While area residents, political activists, and others just looking to be part of the scene lined the streets, local food vendors and business owners in Downtown Mesa appeared to be lining something else: their pockets.
After years of local economic strife and continual debate about the viability of the city’s downtown setting, many on hand for Wednesday’s CNN-sponsored Republican presidential primary debate saw not only a chance to showcase the sparkling Mesa Arts Center, but also an opportunity to display – to a national audience –Mesa’s downtown area as a community on the rise.
“This is great for Mesa’s local businesses and Arizona,” said Brian Banasek, owner of downtown Mesa’s de la Cruz Bistro.
“After SB 1070, a lot of people boycotted Arizona,” Banasek added of Arizona’s controversial illegal immigration legislation – one of the state’s more recent national attention-grabbers.
In the short time leading up to Wednesday’s debate and during the main event itself, local restaurants set up booths near Main and Center streets outside of the arts center. The eateries collaborated with each other on what food they would serve as well as an effort to keep prices below $5 for the thousands in attendance at the City of Mesa-sponsored watch party, according to Kirk Hoffman, owner and general manager of Kirk’s Sports Grill.
Each vendor estimated they served more than 200 people between 4 p.m. and 8 p.m. Cindy Fitch, owner of Downtown Rendezvous, said she hand-made about 480 hamburger patties in preparation for the event.
Banasek and other shop owners in downtown Mesa hope that the national coverage will bring more people into the city to vacation and spend their money.
“It’s cool America gets to see (Mesa),” agreed 18-year-old Red Mountain High School students Hannah Kirk and Carlie Mack. “The city needs more attention.”
Heidi Wagner of Tempe was content the debate was not held in downtown Phoenix. As one of the Arizona’s largest cities, Mesa often gets overlooked for events like this, she said.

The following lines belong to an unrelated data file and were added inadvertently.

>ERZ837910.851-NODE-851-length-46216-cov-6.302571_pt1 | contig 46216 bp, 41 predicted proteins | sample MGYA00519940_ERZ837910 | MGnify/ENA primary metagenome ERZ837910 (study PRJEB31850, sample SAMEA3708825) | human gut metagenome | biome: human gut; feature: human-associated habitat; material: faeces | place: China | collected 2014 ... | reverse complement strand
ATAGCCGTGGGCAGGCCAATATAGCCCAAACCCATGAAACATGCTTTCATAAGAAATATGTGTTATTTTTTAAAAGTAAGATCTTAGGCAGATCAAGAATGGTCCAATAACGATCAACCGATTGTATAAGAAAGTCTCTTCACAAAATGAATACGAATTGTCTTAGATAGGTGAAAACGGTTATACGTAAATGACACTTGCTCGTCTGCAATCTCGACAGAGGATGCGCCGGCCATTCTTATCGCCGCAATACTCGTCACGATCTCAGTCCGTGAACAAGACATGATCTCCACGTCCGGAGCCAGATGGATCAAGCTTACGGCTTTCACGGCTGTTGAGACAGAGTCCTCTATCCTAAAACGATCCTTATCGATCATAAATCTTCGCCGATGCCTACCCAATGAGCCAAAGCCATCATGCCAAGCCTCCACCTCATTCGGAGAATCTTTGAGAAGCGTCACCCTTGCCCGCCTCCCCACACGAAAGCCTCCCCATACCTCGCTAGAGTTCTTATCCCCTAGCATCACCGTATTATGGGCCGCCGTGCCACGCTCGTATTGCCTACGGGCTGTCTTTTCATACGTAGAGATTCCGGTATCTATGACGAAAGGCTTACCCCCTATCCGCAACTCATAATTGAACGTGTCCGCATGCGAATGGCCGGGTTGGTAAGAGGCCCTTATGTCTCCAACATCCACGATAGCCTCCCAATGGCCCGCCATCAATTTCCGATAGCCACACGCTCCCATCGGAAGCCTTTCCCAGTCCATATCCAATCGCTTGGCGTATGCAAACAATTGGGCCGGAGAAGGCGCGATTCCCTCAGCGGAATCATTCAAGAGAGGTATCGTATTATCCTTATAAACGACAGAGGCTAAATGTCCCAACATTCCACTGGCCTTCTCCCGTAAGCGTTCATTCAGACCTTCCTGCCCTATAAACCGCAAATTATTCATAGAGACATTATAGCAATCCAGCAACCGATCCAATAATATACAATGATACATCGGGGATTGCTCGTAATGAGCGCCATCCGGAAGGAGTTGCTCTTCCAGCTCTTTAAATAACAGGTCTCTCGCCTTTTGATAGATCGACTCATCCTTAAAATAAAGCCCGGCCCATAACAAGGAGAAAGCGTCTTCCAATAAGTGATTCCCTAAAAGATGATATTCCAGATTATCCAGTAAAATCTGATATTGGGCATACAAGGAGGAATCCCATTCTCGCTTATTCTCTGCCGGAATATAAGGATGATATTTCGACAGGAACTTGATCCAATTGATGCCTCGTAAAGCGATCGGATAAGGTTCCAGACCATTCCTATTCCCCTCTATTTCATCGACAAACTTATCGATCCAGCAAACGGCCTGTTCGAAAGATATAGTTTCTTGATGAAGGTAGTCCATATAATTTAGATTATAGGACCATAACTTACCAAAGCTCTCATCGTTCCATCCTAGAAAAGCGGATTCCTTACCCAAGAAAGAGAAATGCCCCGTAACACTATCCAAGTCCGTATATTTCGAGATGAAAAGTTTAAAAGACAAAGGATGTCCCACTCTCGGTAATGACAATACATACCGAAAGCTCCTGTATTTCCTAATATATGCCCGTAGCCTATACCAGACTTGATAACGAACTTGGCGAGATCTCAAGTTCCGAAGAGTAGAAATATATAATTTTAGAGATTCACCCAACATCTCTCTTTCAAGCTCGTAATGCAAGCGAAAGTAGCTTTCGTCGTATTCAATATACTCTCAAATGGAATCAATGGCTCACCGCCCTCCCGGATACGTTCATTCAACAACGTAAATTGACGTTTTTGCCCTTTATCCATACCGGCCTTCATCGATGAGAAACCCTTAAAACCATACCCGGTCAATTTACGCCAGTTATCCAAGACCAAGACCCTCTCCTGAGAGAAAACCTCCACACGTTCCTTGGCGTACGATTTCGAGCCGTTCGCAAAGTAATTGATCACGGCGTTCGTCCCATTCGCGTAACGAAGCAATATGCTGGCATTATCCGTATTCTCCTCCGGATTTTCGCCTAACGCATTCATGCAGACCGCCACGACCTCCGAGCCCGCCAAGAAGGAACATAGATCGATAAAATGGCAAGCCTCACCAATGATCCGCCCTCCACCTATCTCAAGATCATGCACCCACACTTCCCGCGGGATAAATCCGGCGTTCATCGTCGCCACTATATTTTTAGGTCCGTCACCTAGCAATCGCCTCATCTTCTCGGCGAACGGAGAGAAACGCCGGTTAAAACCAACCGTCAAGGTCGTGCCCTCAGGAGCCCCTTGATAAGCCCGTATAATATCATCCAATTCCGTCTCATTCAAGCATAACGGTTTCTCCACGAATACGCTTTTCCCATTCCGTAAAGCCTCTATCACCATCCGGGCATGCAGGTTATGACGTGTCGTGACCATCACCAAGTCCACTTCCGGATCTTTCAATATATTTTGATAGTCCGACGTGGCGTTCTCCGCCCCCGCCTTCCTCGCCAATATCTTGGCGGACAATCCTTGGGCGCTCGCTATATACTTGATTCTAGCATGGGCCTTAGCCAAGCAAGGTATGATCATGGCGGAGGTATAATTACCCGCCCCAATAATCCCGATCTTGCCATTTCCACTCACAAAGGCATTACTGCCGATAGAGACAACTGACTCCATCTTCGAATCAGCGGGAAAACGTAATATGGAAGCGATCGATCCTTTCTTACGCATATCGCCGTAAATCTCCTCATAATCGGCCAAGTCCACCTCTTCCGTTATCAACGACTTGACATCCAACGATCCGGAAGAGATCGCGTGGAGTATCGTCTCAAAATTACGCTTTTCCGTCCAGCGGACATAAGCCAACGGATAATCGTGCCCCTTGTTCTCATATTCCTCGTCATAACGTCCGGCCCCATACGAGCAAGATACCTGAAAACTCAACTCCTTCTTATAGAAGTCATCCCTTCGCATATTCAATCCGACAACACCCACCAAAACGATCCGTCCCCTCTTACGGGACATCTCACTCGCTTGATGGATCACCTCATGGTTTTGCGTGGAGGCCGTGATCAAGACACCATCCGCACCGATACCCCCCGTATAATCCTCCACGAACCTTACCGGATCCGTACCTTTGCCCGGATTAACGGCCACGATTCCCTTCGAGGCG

Perhaps not any more.
In addition to local restaurants catching debate fever, other local businesses, like Main Street’s Le Studio Salon De Beaute, contributed in putting Mesa’s service industry on the map.
Laurent Teichman said he’s owned Le Studio in downtown Mesa for more than 20 years. He said he was surprised when he got a call for an early-Wednesday appointment for an out-of-towner named “Ann.” That would be Ann Romney, wife of republican front-runner Mitt Romney, who would be on stage in the arts center later that evening alongside fellow candidates Newt Gingrich, Ron Paul and Rick Santorum.
Teichman said he didn’t hesitate to assign one of his most trusted stylists – Shalise Kellis – to Romney.
Teichman, who said he owns multiple properties throughout Mesa, including others along Main Street, was impressed that the organizers of the event – CNN and the Arizona Republican Party – attempted to use as many downtown Mesa vendors as it could.
“It was all of our local restaurants on main street … one of my other tenants did all the lighting, the big-screen TV,” he said. “It was really a partnership, the local businesses, the city and CNN. It was a really, really great thing for our city. ... So much is happening here, the light rail (extension), everything.
“And Ann Romney couldn’t have been nicer,” he added.
Aside from the city’s quest for possible publicity, the Mesa Arts Center was in the running because of its state-of-the-art technology, Mesa mayor Scott Smith said in November, shortly after Mesa was picked. The $98 million center opened in 2005.
The venue was in competition with the Orpheum Theater in Phoenix and Gammage Auditorium at Arizona State University, which hosted a 2004 presidential debate between incumbent Republican George W. Bush and democratic challenger John Kerry.
CNN producers praised the arts center and said it was one of the best venues they’ve hosted a presidential debate, Mayor Scott Smith said. The morning after the event, Smith said he was proud of how smoothly the debate went. Smith said producers even pulled city staffers aside to thank them for being so helpful during their visit, adding they rarely have such glowing comments about their hosts.
Mesa estimated about 1,500 spectators attended the debate viewing party. Police didn’t make a single arrest and said the crowd was generally respectful despite having protesters.
Newt Gingrich volunteer Billie Fagan summed up the night as a “great spotlight for local businesses, and great weather.”
Brett Fera and Garin Groff contributed to this report.
• Angela, a senior studying journalism at Arizona State University, is an intern for the East Valley Tribune. Contact her at (480) 898-6514 or firstname.lastname@example.org